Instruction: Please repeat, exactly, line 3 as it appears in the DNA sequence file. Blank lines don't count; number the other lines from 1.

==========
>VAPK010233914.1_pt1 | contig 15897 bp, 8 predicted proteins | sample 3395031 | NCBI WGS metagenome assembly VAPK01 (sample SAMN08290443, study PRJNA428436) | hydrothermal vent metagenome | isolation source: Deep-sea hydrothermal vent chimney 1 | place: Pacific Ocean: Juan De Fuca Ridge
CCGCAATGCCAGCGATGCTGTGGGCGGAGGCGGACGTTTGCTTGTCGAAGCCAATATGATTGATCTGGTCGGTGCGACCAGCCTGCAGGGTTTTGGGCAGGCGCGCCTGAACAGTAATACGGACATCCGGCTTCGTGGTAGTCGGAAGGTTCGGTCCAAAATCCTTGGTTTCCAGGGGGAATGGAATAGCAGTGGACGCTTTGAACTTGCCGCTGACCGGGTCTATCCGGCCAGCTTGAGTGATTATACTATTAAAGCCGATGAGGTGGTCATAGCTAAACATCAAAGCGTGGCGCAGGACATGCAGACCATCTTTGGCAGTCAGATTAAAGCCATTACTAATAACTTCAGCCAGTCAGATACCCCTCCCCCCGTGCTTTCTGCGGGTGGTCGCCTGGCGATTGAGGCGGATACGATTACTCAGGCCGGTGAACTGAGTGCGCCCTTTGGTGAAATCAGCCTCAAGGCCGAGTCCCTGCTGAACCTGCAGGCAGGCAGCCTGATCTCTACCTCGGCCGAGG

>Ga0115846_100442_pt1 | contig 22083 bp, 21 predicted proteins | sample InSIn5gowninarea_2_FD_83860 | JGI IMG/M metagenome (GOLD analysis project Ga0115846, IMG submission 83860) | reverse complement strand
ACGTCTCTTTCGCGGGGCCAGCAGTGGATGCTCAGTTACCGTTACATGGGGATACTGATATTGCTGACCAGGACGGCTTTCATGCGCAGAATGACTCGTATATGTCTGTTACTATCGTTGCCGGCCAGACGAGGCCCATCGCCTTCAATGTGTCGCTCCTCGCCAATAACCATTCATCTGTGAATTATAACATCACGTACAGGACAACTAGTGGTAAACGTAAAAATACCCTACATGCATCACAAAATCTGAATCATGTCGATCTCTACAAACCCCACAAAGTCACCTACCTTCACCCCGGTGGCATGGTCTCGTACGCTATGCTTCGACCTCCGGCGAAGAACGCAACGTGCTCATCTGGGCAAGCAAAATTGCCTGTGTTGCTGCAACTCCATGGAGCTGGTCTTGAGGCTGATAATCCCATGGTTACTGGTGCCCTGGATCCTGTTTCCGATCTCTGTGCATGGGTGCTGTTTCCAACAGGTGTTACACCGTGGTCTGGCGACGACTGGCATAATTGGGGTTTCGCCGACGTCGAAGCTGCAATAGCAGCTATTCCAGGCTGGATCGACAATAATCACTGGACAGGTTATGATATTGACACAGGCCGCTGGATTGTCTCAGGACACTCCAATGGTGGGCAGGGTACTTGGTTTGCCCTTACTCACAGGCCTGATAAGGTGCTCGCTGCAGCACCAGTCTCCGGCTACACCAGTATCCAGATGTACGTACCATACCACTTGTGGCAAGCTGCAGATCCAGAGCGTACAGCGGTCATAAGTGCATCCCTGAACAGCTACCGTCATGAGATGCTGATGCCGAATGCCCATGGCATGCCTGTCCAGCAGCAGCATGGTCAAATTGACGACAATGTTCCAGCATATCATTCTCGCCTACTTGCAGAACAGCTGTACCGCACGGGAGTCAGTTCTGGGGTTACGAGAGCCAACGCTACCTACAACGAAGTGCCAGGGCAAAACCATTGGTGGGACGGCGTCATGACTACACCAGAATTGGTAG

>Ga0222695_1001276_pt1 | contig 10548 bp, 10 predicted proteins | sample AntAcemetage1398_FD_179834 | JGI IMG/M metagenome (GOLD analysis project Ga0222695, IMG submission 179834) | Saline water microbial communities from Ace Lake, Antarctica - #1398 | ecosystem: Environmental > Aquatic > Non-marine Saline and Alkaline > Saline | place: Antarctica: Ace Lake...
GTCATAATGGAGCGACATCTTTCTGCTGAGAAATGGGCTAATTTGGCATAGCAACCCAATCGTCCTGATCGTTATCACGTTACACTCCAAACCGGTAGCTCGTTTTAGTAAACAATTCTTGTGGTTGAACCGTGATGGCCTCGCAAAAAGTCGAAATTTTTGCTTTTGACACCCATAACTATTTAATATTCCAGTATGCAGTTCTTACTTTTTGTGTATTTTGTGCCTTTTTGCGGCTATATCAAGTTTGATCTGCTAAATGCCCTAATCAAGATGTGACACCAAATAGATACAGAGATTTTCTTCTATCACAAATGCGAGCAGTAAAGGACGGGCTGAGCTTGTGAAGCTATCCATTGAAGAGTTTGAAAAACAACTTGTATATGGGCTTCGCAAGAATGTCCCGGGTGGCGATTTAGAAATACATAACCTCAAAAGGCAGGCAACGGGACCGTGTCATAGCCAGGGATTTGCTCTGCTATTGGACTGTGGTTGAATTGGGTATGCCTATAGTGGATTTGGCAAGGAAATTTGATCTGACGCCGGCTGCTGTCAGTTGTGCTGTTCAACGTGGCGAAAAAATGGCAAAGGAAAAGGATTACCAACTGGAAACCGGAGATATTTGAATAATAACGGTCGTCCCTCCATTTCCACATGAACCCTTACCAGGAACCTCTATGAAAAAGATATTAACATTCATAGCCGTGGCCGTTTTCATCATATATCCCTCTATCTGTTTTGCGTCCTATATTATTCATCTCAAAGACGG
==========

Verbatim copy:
>Ga0115846_100442_pt1 | contig 22083 bp, 21 predicted proteins | sample InSIn5gowninarea_2_FD_83860 | JGI IMG/M metagenome (GOLD analysis project Ga0115846, IMG submission 83860) | reverse complement strand